A friend linked me to some pencil drawings that show every hair and pore, which honestly didn't appeal to me, as much as the skill was astounding, but it got me thinking about what kind of drawing I'd like to produce. What is my goal? I asked myself how I would like to draw. Could I find some samples of the sort of thing I'd like to do?
That set me on the trail looking for pencil portraits that I admire. Emulation is the sincerest form of flattery, you know. (Notice I didn't say imitation.) If a Google search on the topic is any indicator, those hair and pore portraits are most admired and in vogue, but I have something different in mind. It's a visual thought, and not one I can express very well at the moment, so I'm looking for things that bear a certain aspect that inspires me. Below I've placed a few examples that provoke my thoughts.
(By the way, you can do a right-click Google image search on any of these to find the source, if you happen to be using Chrome, as I am. They're all easily found.)
Let's start with Raphael. Whether these two examples are pencil, graphite, or silverpoint really matters little to me. I admire the soft shading and varied tones. The line work is in service to the values. There is such a delicacy to the touch, even in the boldest areas.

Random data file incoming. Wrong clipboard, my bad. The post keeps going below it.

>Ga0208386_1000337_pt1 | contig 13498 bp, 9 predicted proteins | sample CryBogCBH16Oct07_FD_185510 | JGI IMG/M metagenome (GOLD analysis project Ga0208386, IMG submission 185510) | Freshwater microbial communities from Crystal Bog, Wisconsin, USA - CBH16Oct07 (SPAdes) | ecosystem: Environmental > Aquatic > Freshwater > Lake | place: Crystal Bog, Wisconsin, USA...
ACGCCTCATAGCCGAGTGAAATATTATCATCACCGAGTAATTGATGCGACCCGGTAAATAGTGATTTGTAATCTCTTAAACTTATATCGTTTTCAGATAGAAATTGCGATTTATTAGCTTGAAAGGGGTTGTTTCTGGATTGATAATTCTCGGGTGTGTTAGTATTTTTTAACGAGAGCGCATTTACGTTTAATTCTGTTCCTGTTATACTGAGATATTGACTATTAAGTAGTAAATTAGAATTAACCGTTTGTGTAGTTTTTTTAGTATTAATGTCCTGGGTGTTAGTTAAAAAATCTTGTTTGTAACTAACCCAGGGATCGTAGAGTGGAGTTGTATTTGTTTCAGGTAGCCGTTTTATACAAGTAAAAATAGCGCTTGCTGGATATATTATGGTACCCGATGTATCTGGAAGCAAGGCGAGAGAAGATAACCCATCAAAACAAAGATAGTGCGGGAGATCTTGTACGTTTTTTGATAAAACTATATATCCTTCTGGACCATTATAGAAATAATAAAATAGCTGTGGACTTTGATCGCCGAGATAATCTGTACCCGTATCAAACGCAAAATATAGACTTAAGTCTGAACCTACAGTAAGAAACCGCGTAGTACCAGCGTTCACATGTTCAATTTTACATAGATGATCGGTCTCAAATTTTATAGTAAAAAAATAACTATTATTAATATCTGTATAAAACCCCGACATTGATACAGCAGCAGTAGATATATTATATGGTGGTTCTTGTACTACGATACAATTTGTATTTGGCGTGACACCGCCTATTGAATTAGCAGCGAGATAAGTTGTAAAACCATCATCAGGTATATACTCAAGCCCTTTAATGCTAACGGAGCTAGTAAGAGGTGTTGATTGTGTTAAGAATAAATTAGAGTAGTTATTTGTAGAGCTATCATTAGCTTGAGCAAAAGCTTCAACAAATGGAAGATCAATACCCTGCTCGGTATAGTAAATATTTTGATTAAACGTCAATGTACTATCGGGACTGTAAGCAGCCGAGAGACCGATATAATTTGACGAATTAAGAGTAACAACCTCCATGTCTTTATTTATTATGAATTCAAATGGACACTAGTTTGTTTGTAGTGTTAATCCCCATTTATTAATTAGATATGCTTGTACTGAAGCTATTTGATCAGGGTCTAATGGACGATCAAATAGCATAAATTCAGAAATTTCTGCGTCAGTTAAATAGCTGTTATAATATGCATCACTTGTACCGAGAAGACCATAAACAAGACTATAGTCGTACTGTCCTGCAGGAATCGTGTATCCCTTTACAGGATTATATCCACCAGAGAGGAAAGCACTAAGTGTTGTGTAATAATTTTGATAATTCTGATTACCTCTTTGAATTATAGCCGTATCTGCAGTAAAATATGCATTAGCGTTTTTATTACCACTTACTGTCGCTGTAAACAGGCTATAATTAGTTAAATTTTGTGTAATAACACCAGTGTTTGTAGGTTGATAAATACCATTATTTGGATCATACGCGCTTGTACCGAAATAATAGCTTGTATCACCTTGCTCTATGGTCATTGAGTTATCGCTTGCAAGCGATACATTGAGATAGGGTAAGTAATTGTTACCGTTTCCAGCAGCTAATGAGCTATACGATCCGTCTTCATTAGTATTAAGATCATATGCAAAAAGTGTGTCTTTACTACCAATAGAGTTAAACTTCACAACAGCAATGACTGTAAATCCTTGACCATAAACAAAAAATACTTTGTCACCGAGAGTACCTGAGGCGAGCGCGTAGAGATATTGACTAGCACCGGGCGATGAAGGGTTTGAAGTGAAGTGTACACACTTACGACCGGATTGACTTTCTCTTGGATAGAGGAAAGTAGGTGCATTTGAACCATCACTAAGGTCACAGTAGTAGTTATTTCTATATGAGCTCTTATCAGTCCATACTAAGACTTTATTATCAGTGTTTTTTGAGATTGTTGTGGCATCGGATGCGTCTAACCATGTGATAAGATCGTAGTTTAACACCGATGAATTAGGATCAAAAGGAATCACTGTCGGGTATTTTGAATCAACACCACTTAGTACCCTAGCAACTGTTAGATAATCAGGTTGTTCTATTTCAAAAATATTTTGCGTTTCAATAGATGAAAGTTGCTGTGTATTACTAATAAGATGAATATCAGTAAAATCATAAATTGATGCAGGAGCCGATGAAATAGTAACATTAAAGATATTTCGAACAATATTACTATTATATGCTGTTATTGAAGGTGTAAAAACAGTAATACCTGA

The one by Harlamoff is all about tones, too. I want to be able to make a soft transition across the cheek like this one, and I like the way he's caught texture in her hair.
Sabin Howard is a sculptor, which shows in this drawing. There's a sense of space in the short distance from the ear to his nose that I admire. As in the Raphael drawings, I like seeing the evidence of the medium used. It's not all perfectly rendered.
Both of the Britta Noresten portraits utilize value to make form, too. There's mark making in each, letting me know an artist's hand touched these.
And the last one, by an artist who only identified himself as Slmdanc3r, pleases me for all these same reasons. I notice he's added white into the mix. The background is what pleases me here, especially where he lets the arm merge into it.
All of the backgrounds interest me, for they're often the place where the hand of the artist shows most. From the face outward, there's a looser and looser touch. I like that. Yet the ground is not incidental or unconsidered.
After looking at these and analyzing things, I see that value, texture, mark making, and touch matter to me.